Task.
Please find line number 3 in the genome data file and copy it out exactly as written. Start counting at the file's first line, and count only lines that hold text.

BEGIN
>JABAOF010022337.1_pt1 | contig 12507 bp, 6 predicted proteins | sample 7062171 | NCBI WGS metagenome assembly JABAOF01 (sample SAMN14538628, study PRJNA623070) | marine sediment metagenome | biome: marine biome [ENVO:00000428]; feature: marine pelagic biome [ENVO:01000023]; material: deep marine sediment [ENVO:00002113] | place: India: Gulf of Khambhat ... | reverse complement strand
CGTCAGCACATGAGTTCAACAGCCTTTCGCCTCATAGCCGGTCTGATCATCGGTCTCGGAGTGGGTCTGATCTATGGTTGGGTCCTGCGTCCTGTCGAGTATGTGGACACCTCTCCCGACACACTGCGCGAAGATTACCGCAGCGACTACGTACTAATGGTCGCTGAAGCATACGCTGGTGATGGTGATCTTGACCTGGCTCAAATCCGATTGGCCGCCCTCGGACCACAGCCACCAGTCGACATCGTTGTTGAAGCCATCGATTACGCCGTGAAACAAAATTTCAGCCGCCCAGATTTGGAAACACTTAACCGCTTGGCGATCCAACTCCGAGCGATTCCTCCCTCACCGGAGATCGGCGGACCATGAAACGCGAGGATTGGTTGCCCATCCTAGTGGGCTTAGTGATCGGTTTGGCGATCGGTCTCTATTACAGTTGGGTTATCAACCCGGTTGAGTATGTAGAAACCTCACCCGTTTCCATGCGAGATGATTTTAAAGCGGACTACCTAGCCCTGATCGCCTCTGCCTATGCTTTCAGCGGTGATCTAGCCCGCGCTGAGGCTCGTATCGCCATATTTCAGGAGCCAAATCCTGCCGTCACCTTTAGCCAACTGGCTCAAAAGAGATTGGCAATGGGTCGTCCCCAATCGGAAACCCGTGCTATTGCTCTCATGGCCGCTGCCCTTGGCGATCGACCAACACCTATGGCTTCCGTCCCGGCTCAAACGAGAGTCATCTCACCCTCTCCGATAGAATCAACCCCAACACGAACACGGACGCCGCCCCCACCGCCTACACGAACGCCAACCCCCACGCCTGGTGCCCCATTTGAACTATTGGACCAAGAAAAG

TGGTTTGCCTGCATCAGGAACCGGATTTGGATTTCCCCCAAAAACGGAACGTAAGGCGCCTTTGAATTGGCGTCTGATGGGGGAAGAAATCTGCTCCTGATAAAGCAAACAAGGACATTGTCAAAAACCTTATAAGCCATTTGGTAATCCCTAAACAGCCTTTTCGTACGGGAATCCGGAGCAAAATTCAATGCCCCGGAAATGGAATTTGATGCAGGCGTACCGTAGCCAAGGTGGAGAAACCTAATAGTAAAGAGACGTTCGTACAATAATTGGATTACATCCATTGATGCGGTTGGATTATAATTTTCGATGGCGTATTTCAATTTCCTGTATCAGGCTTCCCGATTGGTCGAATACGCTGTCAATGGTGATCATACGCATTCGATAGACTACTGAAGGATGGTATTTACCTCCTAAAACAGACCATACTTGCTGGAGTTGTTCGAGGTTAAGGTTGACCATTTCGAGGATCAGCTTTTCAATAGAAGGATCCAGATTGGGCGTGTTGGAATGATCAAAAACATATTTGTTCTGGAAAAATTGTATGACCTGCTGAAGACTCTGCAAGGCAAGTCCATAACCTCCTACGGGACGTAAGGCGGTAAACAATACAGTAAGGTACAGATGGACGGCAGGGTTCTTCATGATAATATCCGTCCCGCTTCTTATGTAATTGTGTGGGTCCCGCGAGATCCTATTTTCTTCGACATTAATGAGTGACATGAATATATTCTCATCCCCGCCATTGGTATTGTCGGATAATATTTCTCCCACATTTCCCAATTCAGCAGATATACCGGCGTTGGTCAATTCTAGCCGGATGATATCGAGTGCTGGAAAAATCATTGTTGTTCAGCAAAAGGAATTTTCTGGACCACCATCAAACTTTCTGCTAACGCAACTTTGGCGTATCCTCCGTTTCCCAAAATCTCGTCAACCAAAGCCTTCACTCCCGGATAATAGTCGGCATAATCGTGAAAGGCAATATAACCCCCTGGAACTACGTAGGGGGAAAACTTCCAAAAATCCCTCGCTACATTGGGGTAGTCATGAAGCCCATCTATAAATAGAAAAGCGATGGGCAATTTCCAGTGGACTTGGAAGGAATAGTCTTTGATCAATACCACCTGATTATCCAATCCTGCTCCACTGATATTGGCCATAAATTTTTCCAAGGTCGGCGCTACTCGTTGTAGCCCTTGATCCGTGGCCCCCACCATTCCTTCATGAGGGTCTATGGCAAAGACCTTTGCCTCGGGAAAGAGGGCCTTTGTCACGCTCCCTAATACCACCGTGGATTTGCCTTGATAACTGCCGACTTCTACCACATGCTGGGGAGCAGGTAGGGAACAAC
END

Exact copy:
TGGTTTGCCTGCATCAGGAACCGGATTTGGATTTCCCCCAAAAACGGAACGTAAGGCGCCTTTGAATTGGCGTCTGATGGGGGAAGAAATCTGCTCCTGATAAAGCAAACAAGGACATTGTCAAAAACCTTATAAGCCATTTGGTAATCCCTAAACAGCCTTTTCGTACGGGAATCCGGAGCAAAATTCAATGCCCCGGAAATGGAATTTGATGCAGGCGTACCGTAGCCAAGGTGGAGAAACCTAATAGTAAAGAGACGTTCGTACAATAATTGGATTACATCCATTGATGCGGTTGGATTATAATTTTCGATGGCGTATTTCAATTTCCTGTATCAGGCTTCCCGATTGGTCGAATACGCTGTCAATGGTGATCATACGCATTCGATAGACTACTGAAGGATGGTATTTACCTCCTAAAACAGACCATACTTGCTGGAGTTGTTCGAGGTTAAGGTTGACCATTTCGAGGATCAGCTTTTCAATAGAAGGATCCAGATTGGGCGTGTTGGAATGATCAAAAACATATTTGTTCTGGAAAAATTGTATGACCTGCTGAAGACTCTGCAAGGCAAGTCCATAACCTCCTACGGGACGTAAGGCGGTAAACAATACAGTAAGGTACAGATGGACGGCAGGGTTCTTCATGATAATATCCGTCCCGCTTCTTATGTAATTGTGTGGGTCCCGCGAGATCCTATTTTCTTCGACATTAATGAGTGACATGAATATATTCTCATCCCCGCCATTGGTATTGTCGGATAATATTTCTCCCACATTTCCCAATTCAGCAGATATACCGGCGTTGGTCAATTCTAGCCGGATGATATCGAGTGCTGGAAAAATCATTGTTGTTCAGCAAAAGGAATTTTCTGGACCACCATCAAACTTTCTGCTAACGCAACTTTGGCGTATCCTCCGTTTCCCAAAATCTCGTCAACCAAAGCCTTCACTCCCGGATAATAGTCGGCATAATCGTGAAAGGCAATATAACCCCCTGGAACTACGTAGGGGGAAAACTTCCAAAAATCCCTCGCTACATTGGGGTAGTCATGAAGCCCATCTATAAATAGAAAAGCGATGGGCAATTTCCAGTGGACTTGGAAGGAATAGTCTTTGATCAATACCACCTGATTATCCAATCCTGCTCCACTGATATTGGCCATAAATTTTTCCAAGGTCGGCGCTACTCGTTGTAGCCCTTGATCCGTGGCCCCCACCATTCCTTCATGAGGGTCTATGGCAAAGACCTTTGCCTCGGGAAAGAGGGCCTTTGTCACGCTCCCTAATACCACCGTGGATTTGCCTTGATAACTGCCGACTTCTACCACATGCTGGGGAGCAGGTAGGGAACAAC